More than 27,000 Texas royalty owners were granted class actionstatus in a suit charging Ft. Worth-based Union Pacific ResourcesGroup and affiliates manipulated gas transactions resulting inunderpayment of royalties for the last six years.

While the suit itself does not specify damages, one plaintifflaw firm estimated damages could amount to $100 million.UPR saysthe suit is bogus and an example of “lawsuit lottery.”

A class action certification order, signed Dec. 7 in state courtin Brenham, allows royalty owners under leases in Texas to seekrecovery for underpayment of royalties from UPR for gas productionduring the first quarter of 1994 through the present. UPR said itwill “vigorously appeal” the Brenham judge’s certification of classaction status.

“Under Texas law, Union Pacific Resources has a duty to theseroyalty owners to market their gas diligently,” said Robert R.Herring Jr. of Fleming & Associates, one of the plaintiffs’ lawfirms. “Union Pacific Resources failed to market the gas diligentlyin this case because they simply sold the gas to an affiliate andpaid royalty on the proceeds from this sham transaction instead ofon the proceeds that UPR actually received on the open market.”Herring estimated the damages at $100 million. “While discovery hasnot been completed, we believe the damages will be substantial.”Affiliates named in the class action include Union PacificResources , Union Pacific Fuels, Union Pacific Oil and Gas, andUnion Pacific Austin Chalk.

The lawsuit alleges UPR engaged in a deliberate scheme aimed atlowering royalty payments. “What they did was quite clever,” saidWill Bowen, the class action suit representative. “They shifted thevalue of the natural gas production away from the point where theroyalties were calculated to a position downstream in awholly-owned subsidiary. They sold the natural gas through aprocess of inter-affiliate sales from one wholly-owned subsidiaryto another at an arbitrary price. These controlled transfer priceswere then used as the basis to calculate our royalty payments.”

UPR said the merits of the case have not been reviewed by thetrial court and that damage estimates released by plaintiffs’lawyers are “grossly exaggerated.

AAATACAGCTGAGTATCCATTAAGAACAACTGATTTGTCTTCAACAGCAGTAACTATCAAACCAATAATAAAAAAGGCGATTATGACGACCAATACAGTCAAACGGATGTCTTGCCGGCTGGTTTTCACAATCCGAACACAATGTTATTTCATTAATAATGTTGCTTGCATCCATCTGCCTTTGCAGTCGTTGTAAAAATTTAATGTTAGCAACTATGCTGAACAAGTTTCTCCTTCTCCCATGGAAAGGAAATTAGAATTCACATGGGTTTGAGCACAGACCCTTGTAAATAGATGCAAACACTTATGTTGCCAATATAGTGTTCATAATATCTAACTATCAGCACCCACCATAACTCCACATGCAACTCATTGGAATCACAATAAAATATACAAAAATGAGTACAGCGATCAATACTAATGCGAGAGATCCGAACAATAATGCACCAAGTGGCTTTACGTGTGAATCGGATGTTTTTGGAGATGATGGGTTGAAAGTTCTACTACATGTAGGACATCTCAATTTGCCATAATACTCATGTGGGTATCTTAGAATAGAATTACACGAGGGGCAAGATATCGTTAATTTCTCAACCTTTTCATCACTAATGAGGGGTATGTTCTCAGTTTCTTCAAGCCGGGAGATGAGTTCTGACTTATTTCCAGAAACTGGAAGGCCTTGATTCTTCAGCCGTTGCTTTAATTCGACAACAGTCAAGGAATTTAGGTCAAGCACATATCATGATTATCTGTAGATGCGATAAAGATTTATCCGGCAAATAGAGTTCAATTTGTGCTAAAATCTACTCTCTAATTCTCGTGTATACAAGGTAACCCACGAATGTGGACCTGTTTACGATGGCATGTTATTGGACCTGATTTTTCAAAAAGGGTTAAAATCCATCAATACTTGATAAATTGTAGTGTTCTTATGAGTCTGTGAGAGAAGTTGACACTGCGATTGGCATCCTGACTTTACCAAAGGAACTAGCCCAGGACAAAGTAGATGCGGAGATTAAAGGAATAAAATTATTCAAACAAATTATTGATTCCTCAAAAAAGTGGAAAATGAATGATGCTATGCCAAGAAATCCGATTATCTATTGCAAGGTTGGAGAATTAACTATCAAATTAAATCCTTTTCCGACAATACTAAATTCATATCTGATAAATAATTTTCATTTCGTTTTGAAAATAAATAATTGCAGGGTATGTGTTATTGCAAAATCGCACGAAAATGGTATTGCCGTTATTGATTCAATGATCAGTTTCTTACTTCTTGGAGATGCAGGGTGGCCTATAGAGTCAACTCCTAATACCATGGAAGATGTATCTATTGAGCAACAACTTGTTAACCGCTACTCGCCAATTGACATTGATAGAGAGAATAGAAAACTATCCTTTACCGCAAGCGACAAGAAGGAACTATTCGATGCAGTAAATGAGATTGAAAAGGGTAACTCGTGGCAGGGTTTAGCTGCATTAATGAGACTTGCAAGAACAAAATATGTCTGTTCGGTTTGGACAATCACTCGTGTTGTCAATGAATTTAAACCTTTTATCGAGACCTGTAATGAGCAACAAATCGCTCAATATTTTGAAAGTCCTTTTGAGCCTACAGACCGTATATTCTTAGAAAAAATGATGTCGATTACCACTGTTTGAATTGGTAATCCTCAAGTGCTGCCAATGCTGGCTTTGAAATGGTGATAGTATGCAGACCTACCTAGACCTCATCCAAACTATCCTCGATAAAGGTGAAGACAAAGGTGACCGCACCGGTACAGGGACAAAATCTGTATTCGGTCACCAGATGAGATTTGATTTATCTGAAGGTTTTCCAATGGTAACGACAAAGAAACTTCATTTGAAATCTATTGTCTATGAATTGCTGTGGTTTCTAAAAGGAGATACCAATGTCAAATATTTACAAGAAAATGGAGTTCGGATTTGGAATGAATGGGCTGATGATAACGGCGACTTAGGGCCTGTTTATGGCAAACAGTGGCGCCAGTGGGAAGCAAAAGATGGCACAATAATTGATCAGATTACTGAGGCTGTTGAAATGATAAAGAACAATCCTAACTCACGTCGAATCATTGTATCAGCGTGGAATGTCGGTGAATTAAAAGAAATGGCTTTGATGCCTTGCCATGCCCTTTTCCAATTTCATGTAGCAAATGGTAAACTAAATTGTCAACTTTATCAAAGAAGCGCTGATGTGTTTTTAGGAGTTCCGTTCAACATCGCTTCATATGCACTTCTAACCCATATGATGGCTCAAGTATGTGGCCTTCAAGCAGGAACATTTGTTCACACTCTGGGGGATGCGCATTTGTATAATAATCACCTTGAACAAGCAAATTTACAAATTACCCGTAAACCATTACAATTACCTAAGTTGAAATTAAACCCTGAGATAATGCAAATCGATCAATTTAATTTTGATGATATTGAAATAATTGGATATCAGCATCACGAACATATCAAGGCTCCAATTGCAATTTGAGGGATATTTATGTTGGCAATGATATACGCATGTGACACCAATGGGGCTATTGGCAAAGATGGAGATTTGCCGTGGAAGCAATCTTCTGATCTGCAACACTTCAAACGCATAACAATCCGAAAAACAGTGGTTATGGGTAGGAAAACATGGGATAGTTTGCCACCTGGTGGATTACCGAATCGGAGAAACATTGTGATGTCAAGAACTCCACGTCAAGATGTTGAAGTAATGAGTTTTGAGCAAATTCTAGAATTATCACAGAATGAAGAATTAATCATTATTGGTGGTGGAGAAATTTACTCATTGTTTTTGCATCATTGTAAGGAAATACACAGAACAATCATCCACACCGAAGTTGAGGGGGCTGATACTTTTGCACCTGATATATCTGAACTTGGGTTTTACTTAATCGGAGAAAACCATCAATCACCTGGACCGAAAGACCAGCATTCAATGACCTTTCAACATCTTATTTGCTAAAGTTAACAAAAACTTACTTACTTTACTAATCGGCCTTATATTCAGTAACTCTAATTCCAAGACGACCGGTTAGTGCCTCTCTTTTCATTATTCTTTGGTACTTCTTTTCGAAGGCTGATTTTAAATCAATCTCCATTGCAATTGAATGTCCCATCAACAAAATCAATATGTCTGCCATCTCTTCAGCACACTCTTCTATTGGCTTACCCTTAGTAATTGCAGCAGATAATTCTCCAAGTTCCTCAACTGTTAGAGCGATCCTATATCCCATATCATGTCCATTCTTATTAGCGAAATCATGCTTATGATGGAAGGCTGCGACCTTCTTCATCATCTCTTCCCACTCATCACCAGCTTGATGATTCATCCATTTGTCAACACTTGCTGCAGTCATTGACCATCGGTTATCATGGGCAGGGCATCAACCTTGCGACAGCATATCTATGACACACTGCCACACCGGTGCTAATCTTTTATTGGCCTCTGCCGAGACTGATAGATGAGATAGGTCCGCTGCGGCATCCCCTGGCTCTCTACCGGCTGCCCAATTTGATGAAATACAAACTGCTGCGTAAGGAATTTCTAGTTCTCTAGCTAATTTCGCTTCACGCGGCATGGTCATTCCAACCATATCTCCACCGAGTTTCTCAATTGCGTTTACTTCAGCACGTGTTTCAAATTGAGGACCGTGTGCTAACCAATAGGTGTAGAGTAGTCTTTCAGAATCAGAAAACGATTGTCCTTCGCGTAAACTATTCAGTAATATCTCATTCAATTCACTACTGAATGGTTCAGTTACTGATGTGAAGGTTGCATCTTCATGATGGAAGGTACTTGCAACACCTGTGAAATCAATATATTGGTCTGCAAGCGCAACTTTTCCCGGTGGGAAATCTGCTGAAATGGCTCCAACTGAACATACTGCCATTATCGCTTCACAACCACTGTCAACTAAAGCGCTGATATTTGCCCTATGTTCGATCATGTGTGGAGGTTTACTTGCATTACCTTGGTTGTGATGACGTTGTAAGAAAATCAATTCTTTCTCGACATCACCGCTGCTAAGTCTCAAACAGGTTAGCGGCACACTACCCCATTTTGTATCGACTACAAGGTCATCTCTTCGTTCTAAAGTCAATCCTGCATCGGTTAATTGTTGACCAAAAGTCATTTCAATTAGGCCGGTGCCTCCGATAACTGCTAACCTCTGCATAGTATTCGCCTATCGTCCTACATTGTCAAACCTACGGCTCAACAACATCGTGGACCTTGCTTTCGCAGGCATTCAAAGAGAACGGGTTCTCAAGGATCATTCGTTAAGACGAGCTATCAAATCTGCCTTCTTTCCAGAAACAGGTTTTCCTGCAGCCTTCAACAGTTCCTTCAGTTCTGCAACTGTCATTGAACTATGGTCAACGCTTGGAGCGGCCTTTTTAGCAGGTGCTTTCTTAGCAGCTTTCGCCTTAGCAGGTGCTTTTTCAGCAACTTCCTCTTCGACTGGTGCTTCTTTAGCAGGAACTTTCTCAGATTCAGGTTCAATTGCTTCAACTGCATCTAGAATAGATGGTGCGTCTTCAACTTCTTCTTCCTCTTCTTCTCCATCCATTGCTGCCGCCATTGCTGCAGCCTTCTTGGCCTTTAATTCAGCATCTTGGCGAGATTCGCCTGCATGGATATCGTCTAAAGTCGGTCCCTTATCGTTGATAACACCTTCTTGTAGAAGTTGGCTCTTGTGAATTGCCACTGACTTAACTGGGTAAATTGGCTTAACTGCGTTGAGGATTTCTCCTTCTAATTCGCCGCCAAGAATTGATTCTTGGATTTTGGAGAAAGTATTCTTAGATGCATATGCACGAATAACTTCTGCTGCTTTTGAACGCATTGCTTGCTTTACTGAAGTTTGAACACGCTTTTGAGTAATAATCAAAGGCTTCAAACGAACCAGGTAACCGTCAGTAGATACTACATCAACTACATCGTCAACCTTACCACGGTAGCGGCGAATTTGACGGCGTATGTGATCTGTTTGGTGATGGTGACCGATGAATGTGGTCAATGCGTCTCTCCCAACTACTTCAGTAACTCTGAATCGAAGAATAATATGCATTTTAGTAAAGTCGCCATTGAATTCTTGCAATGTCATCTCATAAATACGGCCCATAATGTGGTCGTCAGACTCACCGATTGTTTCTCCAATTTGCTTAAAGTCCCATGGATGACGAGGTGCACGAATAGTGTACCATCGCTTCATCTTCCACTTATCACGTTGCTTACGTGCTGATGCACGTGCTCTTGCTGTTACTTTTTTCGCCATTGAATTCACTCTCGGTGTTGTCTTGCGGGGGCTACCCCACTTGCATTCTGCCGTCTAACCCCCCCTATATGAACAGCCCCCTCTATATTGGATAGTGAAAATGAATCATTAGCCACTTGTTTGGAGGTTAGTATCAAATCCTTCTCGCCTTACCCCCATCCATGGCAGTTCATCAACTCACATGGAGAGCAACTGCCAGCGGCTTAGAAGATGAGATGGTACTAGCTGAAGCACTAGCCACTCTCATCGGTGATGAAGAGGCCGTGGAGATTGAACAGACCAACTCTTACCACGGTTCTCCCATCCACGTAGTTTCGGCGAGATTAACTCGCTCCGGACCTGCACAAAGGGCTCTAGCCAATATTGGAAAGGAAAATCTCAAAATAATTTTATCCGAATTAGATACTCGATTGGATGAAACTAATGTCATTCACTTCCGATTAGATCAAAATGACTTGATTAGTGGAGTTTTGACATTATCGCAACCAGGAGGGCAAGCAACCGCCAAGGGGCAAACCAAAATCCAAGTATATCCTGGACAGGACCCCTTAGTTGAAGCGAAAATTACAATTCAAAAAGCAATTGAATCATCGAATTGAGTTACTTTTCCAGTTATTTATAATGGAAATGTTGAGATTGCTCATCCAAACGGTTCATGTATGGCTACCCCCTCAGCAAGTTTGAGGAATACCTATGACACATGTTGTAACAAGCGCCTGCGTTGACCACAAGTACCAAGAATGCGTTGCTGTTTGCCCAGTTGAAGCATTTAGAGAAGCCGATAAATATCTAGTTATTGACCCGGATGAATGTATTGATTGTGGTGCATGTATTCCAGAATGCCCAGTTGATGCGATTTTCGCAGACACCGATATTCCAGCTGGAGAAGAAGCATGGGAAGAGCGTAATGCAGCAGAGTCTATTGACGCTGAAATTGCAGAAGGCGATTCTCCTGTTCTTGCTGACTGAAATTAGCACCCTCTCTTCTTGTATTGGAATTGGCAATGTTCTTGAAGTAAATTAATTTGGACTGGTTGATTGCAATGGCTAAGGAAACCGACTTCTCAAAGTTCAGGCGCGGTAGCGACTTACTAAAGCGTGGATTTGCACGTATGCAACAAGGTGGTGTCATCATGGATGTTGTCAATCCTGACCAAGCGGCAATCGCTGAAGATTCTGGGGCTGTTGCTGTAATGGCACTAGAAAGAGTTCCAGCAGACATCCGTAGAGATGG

“We believe this action is without merit,” said UPR GeneralCounsel Joseph A. LaSala Jr. “In fact, while UPR values its royaltyowners, the plaintiffs have not alleged any amount of damages intheir court papers and have presented no evidence to support theamount mentioned in their press release. The plaintiffs’ theoriesignore market realities. The prices, based on market indices, uponwhich royalties are currently paid are widely accepted and usedthroughout the industry — dispelling any ‘sham’ nature to thosetransactions. To us, this has strong flavor of some trial lawyersplaying lawsuit lottery. Union Pacific Resources has done nothingimproper and stands solidly behind its practices in marketingnatural gas.”

UP Fuels was sold by Union Pacific Resources for $1.35 billionto Duke Energy in early 1999. “We believe that after this saleUnion Pacific Resources has continued to market the gas to DukeEnergy based on arbitrary and artificial index prices rather thanmarketing the gas with due diligence in order to obtain the bestdeal reasonably possible,” Herring said. “Essentially we believethat the practice of short-changing the royalty owners continuestoday.” A Duke spokeswoman said the company does not comment onongoing litigation.

In a separate case in federal court, Union Pacific ResourcesCorp. and five other oil and gas companies reportedly agreed to paya $71 million settlement for underpaid royalties on oil productionwhich when combined with other individually negotiated settlementsis estimated to total more than $276.3 million.

“Contrary to the trial lawyers’ suggestion in their pressrelease, UPR was one of the smaller contributors to the amount ofthe settlement,” UPR said in a press release.

The lawsuit was filed in Brenham, TX, by Houston-based law firmsFleming & Associates and Looper, Reed, Mark & McGraw Inc.,and Brenham-based Moorman, Tate, Moorman, Urquhart & Haley.

Joe Fisher, Houston

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